Monday, January 9, 2012

Macro Monday - US One Dollar Coin

I bought a sandwich from a vending machine today, put a $5 bill into the slot and got back $1.25 in coin for change.  Not 5 quarters, but a dollar coin and a quarter.  From 1794 until 1978 the one dollar coin was large and heavy and until 1964 were made primarily of silver, hence the "silver dollar".  Beginning in 1979 a new smaller dollar coin was introduced.  It is estimated that if the new smaller dollar coin were to replace the dollar bill the savings over 30 years would be about $5.5 Billion dollars.

Unfortunately the smaller coin has been very unpopular and is rarely seen in common circulation. About the only place it is used is in vending machines.  There are several series of the new coin.  This is the reverse (tails) of the Presidential series.  The obverse (heads) is the portrait of one of the presidents this being a 2011 coin with Ulysses S. Grant.  The history of the American dollar is quite interesting and this is already too wordy.  If you want to read all about it see Wikipedia.


more Macro Monday

6 comments:

Izabela said... [Reply to comment]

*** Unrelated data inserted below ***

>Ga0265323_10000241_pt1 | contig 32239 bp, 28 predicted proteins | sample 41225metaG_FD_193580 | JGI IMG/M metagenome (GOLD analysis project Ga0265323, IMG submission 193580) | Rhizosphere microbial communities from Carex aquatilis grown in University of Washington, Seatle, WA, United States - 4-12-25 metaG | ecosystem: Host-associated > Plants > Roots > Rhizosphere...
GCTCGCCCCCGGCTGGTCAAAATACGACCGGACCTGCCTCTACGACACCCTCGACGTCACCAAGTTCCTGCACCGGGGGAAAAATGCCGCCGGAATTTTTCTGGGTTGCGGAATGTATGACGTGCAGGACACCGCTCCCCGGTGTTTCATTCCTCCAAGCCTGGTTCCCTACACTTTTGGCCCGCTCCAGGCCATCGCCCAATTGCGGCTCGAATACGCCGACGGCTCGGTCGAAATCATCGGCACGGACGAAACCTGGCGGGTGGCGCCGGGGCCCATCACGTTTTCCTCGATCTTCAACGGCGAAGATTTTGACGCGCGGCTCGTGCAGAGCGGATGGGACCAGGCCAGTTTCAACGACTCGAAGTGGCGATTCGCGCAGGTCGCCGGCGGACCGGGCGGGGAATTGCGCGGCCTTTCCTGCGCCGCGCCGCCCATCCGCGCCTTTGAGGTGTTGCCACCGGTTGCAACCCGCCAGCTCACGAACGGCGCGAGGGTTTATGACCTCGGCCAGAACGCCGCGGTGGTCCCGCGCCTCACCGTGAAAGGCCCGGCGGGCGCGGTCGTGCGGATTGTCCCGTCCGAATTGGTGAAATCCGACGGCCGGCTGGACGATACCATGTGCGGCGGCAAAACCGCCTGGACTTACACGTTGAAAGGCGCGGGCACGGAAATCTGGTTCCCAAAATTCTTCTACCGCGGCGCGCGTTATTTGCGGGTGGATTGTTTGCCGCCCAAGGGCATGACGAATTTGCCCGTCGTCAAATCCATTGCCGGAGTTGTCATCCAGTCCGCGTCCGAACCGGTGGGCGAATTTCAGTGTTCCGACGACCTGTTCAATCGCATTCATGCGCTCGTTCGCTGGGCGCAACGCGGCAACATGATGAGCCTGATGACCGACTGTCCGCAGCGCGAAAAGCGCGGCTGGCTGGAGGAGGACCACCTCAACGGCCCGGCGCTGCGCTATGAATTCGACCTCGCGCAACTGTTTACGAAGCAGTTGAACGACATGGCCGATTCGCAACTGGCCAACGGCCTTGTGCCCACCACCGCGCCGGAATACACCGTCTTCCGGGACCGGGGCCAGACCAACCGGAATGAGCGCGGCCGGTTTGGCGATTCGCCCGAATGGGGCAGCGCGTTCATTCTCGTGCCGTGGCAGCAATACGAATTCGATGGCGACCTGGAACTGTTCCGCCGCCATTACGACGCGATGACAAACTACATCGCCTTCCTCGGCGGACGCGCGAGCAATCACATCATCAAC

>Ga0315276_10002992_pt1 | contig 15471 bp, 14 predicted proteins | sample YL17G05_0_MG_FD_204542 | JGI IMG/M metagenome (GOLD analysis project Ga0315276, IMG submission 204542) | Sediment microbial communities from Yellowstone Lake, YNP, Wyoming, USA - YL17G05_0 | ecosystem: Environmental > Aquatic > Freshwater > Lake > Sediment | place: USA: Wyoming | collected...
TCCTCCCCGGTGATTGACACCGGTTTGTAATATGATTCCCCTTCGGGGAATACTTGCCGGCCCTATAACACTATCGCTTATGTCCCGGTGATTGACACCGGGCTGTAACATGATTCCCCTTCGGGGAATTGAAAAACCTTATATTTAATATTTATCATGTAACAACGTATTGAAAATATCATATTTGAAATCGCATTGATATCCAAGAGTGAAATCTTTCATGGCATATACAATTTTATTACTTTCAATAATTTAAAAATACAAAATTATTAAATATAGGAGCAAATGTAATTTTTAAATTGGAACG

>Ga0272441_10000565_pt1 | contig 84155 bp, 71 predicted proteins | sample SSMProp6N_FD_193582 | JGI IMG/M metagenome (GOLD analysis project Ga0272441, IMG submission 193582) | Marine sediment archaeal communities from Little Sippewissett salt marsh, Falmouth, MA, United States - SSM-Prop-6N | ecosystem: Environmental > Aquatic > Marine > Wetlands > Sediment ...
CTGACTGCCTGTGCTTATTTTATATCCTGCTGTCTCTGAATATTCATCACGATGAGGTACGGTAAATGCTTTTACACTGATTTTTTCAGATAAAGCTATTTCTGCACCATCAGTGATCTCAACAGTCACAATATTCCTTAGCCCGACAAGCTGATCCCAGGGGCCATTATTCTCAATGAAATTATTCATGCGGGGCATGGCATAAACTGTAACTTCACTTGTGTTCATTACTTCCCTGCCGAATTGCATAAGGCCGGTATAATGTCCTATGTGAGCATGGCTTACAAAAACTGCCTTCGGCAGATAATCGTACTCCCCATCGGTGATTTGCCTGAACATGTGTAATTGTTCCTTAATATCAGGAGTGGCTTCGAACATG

Very nice light on this macro shot, but I think it could use a bit more depth of field. Interesting story, I never new that!

Jan n Jer said... [Reply to comment]

I remember when the smaller dollar coins came out...they were about the same size of a quarter n you really had to look to determine which was which!

mary said... [Reply to comment]

That is a super macro shot!

amatterofhowyouseeit.com said... [Reply to comment]

Wonderful details of this coin!

DrillerAA09 said... [Reply to comment]

I suppose that if the government really wanted to save $5.5 billion, they would just make the transition. However, saving money doesn't seem to be on their agenda. Never has been, probably never will be.

GW Bill Miller said... [Reply to comment]

@DrillerAA09
All that is required is to stop printing dollar bills but for whatever reason that has not happened. Other countries have phased out their low denomination bills a long time ago.